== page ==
Rajendra Mohan Panda

Rajendra Mohan Panda
University of South Florida | USF · Department of Integrative Biology

Doctor of Philosophy
Spatial Analyses and Modeling; Machine & Deep Learning; Bayesian Statistics;

About

41
Publications
7,943
Reads
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232
Citations
Citations since 2017
34 Research Items
232 Citations
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Introduction
Rajendra has more than a decade-old experience in ecosystem ecology, community ecology, mountain ecology, invasion biology, forestry, remote sensing, soil science and wildlife with experience in large-data analytics, gradient pattern analyses, species distribution modelling, climate change predictions, spatial analyses and modelling, ecological monitoring, machine learning, Bayesian statistics, and development of R - Shinny Apps. His technical skills: R, ArcGIS, STAN, MATLAB, Python (basics).
Additional affiliations
August 2021 - July 2023
Mississippi State University
Position
  • Postdoctoral Associate
Description
  • Data mining and analyses; Machine learning; Bayesian Statistics; Mentoring; Collaboration; Project Management;
April 2020 - July 2021
University of Georgia
Position
  • Postdoctoral Associate
Description
  • Estimation of soil moisture and temperature; Interactive mapping and visualization; Development of R-Shiny Apps;
March 2019 - March 2020
Indian Institute of Technology Kharagpur
Position
  • Research Associate
Description
  • Ecological Modeling; Climate Change Predictions; Invasion Risk Assessment; Mentoring; Lab Management; Teaching;
Education
January 2014 - December 2018
Indian Institute of Technology Kharagpur
Field of study
  • Environmental Science

Publications

Publications (41)
Article
Full-text available
Several factors describe the broad pattern of diversity in plant species distribution. We explore these determinants of species richness in Western Himalayas using high-resolution species data available for the area to energy, water, physiography and anthropogenic disturbance. The floral data involves 1279 species from 1178 spatial locations and 73...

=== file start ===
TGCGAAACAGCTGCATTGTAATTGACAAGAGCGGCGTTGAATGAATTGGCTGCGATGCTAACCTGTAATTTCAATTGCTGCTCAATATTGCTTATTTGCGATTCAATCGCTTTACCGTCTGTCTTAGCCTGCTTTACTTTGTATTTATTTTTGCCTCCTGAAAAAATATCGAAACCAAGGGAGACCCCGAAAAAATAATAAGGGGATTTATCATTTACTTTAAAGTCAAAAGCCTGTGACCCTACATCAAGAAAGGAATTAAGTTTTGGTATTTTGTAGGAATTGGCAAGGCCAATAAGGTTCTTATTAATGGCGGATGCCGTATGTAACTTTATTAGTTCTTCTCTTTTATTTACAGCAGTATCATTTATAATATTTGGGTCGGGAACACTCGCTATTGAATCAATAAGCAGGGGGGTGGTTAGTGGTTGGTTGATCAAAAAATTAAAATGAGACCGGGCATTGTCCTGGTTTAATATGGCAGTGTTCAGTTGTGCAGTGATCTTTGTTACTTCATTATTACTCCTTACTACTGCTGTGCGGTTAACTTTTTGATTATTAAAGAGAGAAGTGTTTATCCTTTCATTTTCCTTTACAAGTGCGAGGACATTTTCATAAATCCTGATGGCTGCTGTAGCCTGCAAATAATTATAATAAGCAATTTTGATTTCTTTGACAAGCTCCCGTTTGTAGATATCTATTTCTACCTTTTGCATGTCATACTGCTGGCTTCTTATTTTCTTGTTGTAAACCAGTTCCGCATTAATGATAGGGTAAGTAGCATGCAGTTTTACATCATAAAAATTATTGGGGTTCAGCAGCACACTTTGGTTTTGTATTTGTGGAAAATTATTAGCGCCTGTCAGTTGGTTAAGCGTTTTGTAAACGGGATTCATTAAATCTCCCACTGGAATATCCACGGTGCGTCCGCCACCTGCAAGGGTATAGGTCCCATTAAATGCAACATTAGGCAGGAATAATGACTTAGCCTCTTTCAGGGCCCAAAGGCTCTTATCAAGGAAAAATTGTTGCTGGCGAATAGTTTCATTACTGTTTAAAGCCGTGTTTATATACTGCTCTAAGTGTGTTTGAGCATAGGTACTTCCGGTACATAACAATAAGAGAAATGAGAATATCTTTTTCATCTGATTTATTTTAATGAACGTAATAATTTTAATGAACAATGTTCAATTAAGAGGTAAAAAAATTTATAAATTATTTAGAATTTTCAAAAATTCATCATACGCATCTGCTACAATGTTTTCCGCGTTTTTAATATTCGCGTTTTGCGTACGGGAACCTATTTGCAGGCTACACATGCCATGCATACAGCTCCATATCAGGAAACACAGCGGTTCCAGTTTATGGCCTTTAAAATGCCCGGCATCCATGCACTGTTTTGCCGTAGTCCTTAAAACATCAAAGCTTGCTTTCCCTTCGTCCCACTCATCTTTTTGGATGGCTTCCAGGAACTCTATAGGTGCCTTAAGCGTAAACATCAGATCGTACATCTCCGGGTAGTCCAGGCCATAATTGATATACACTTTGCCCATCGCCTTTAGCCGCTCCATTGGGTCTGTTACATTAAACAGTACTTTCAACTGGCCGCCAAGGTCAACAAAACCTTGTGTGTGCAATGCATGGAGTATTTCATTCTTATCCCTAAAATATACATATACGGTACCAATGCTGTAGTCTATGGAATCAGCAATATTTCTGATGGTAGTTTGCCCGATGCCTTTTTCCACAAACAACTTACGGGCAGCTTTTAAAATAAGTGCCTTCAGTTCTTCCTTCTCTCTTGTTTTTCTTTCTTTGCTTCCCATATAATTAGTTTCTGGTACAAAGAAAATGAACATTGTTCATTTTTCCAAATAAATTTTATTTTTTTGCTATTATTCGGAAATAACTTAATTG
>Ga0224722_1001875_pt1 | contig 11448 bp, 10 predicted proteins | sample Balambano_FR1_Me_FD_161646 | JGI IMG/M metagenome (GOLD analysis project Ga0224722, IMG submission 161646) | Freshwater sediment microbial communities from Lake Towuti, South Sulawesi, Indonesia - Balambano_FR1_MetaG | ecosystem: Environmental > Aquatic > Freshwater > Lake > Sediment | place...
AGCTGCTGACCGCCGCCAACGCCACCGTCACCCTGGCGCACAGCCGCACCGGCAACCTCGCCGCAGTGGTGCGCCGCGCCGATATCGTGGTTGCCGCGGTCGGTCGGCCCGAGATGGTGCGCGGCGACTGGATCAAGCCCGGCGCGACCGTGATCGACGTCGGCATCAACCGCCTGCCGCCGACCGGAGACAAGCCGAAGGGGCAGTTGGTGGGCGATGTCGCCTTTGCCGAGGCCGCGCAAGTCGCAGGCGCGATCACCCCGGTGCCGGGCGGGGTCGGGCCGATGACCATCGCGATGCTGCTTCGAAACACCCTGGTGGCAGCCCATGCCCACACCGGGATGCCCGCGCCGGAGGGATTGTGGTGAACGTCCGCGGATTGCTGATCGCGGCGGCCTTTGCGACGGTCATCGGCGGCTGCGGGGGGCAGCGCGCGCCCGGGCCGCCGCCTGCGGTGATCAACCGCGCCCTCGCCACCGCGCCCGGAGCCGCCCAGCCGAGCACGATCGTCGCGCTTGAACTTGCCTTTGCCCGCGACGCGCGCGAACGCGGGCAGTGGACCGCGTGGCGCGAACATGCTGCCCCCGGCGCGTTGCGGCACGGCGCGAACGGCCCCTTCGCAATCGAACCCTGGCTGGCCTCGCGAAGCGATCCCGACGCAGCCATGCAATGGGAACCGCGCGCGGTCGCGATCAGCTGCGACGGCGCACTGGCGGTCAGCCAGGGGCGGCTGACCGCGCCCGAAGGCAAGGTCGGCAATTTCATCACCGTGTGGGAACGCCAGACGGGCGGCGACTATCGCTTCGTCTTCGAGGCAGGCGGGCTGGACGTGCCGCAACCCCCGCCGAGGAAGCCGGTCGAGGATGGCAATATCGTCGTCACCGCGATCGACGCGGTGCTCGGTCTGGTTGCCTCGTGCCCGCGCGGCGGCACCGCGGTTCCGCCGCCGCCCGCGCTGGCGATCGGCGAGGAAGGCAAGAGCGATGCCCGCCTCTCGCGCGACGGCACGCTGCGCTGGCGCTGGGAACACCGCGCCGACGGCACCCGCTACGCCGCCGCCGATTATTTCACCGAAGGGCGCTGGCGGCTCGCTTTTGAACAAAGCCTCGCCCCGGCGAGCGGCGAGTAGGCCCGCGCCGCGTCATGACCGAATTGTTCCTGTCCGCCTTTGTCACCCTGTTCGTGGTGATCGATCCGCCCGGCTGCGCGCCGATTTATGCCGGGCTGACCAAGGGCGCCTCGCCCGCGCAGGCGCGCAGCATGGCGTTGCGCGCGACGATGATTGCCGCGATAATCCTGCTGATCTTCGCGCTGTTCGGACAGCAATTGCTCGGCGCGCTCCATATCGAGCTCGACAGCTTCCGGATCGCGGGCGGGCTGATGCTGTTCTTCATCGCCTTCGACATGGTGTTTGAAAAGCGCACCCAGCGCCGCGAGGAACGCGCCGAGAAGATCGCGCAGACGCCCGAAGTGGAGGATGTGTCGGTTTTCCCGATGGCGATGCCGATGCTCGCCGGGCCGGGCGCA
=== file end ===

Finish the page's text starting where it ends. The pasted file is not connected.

Article
Full-text available
Although the longitudinal pattern of biological diversity may not be as striking as the latitudinal pattern, there are climatic gradients associated with habitat, topography and disturbance, which may generate variation in biological diversity along a longitudinal extent. We analysed the pattern of plant diversity using field data gathered from a n...
Article
Full-text available
Climate change enhances invasive species distribution by altering species composition in native ecosystems. Here we assessed harmony in plant invasions of two perennial exotic species of similar origin and naturalised in India, i.e., Chromolaena odorata and Tridax procumbens. Predictions made for the current condition was subsequently projected for...
Article
Full-text available
Many places of the earth support high plant species richness, but emphasis is given to biodiversity hotspots with rich endemic species under threats of destruction by anthropogenic interventions. This definitely underplays species conservation at several places significant for optimisation of preserving natural ecosystems. Here we explore influence...
Article
Full-text available
Climate change poses significant challenges to distribution of plant species. Rhododendron arboreum is considered as a keystone species between subalpine and the alpine regions. In the present study, we predict its future distribution in the Indian part of Western Himalaya by employing two species distribution modelling techniques. We used five lea...